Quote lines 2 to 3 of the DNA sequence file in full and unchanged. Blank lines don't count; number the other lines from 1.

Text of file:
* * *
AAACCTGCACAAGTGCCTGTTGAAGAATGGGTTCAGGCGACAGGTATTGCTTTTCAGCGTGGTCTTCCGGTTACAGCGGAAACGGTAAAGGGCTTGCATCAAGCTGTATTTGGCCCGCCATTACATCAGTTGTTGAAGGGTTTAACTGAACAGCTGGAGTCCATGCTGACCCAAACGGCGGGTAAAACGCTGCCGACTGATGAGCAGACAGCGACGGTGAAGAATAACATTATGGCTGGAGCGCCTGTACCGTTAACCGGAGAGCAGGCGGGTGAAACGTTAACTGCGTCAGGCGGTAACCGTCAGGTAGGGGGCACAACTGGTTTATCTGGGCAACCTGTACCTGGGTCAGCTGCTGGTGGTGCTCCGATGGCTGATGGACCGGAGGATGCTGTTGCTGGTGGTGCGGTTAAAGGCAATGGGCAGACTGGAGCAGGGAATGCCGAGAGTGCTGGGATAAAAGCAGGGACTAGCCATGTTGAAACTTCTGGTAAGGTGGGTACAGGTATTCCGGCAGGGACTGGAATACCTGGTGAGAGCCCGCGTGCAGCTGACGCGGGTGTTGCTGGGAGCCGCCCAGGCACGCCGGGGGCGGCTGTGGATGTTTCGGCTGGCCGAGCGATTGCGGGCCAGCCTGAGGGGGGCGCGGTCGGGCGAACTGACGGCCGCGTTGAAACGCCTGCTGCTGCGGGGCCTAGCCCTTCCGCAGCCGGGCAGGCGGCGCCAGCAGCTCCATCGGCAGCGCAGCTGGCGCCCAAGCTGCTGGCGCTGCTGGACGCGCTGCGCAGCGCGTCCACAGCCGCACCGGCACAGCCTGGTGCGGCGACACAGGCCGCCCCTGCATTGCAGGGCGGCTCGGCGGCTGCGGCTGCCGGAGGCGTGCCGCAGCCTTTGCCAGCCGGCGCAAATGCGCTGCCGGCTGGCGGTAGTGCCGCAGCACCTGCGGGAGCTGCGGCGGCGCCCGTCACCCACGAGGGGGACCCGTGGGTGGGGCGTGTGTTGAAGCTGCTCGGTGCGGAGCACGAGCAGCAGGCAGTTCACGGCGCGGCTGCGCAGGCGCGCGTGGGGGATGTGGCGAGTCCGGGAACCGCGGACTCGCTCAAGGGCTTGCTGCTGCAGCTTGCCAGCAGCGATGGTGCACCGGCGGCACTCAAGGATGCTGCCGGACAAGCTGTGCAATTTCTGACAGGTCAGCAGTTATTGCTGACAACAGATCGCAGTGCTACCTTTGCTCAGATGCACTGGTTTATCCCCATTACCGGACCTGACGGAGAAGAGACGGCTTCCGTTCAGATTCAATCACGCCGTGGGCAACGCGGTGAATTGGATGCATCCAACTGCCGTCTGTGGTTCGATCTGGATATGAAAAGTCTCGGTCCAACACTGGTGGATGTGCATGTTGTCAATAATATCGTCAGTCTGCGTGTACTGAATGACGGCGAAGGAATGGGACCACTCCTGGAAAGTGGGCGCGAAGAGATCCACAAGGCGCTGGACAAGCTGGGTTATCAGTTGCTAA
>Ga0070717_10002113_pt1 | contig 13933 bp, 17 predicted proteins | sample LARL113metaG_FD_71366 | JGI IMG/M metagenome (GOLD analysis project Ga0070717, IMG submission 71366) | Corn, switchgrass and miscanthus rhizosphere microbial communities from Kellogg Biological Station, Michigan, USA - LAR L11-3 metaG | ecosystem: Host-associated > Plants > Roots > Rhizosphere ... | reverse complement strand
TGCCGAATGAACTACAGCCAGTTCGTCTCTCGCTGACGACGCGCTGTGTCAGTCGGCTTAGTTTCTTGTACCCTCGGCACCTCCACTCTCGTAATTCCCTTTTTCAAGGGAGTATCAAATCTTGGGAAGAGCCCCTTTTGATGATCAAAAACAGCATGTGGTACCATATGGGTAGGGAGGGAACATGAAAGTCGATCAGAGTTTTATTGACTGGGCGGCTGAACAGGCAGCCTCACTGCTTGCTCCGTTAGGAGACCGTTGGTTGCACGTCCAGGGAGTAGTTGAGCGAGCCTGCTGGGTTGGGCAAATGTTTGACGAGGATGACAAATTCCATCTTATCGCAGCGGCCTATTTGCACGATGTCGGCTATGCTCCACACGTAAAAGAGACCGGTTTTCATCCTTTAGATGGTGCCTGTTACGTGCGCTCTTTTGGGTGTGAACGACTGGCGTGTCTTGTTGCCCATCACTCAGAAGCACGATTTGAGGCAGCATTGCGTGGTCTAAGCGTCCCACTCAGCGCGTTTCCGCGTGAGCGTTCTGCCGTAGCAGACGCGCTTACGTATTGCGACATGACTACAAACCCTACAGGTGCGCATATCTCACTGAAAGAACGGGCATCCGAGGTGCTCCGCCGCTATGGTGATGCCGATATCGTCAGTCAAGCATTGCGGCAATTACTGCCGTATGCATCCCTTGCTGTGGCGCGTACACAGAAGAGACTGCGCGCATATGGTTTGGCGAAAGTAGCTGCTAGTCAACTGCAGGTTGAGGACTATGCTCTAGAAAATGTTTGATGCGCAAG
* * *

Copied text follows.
>Ga0070717_10002113_pt1 | contig 13933 bp, 17 predicted proteins | sample LARL113metaG_FD_71366 | JGI IMG/M metagenome (GOLD analysis project Ga0070717, IMG submission 71366) | Corn, switchgrass and miscanthus rhizosphere microbial communities from Kellogg Biological Station, Michigan, USA - LAR L11-3 metaG | ecosystem: Host-associated > Plants > Roots > Rhizosphere ... | reverse complement strand
TGCCGAATGAACTACAGCCAGTTCGTCTCTCGCTGACGACGCGCTGTGTCAGTCGGCTTAGTTTCTTGTACCCTCGGCACCTCCACTCTCGTAATTCCCTTTTTCAAGGGAGTATCAAATCTTGGGAAGAGCCCCTTTTGATGATCAAAAACAGCATGTGGTACCATATGGGTAGGGAGGGAACATGAAAGTCGATCAGAGTTTTATTGACTGGGCGGCTGAACAGGCAGCCTCACTGCTTGCTCCGTTAGGAGACCGTTGGTTGCACGTCCAGGGAGTAGTTGAGCGAGCCTGCTGGGTTGGGCAAATGTTTGACGAGGATGACAAATTCCATCTTATCGCAGCGGCCTATTTGCACGATGTCGGCTATGCTCCACACGTAAAAGAGACCGGTTTTCATCCTTTAGATGGTGCCTGTTACGTGCGCTCTTTTGGGTGTGAACGACTGGCGTGTCTTGTTGCCCATCACTCAGAAGCACGATTTGAGGCAGCATTGCGTGGTCTAAGCGTCCCACTCAGCGCGTTTCCGCGTGAGCGTTCTGCCGTAGCAGACGCGCTTACGTATTGCGACATGACTACAAACCCTACAGGTGCGCATATCTCACTGAAAGAACGGGCATCCGAGGTGCTCCGCCGCTATGGTGATGCCGATATCGTCAGTCAAGCATTGCGGCAATTACTGCCGTATGCATCCCTTGCTGTGGCGCGTACACAGAAGAGACTGCGCGCATATGGTTTGGCGAAAGTAGCTGCTAGTCAACTGCAGGTTGAGGACTATGCTCTAGAAAATGTTTGATGCGCAAG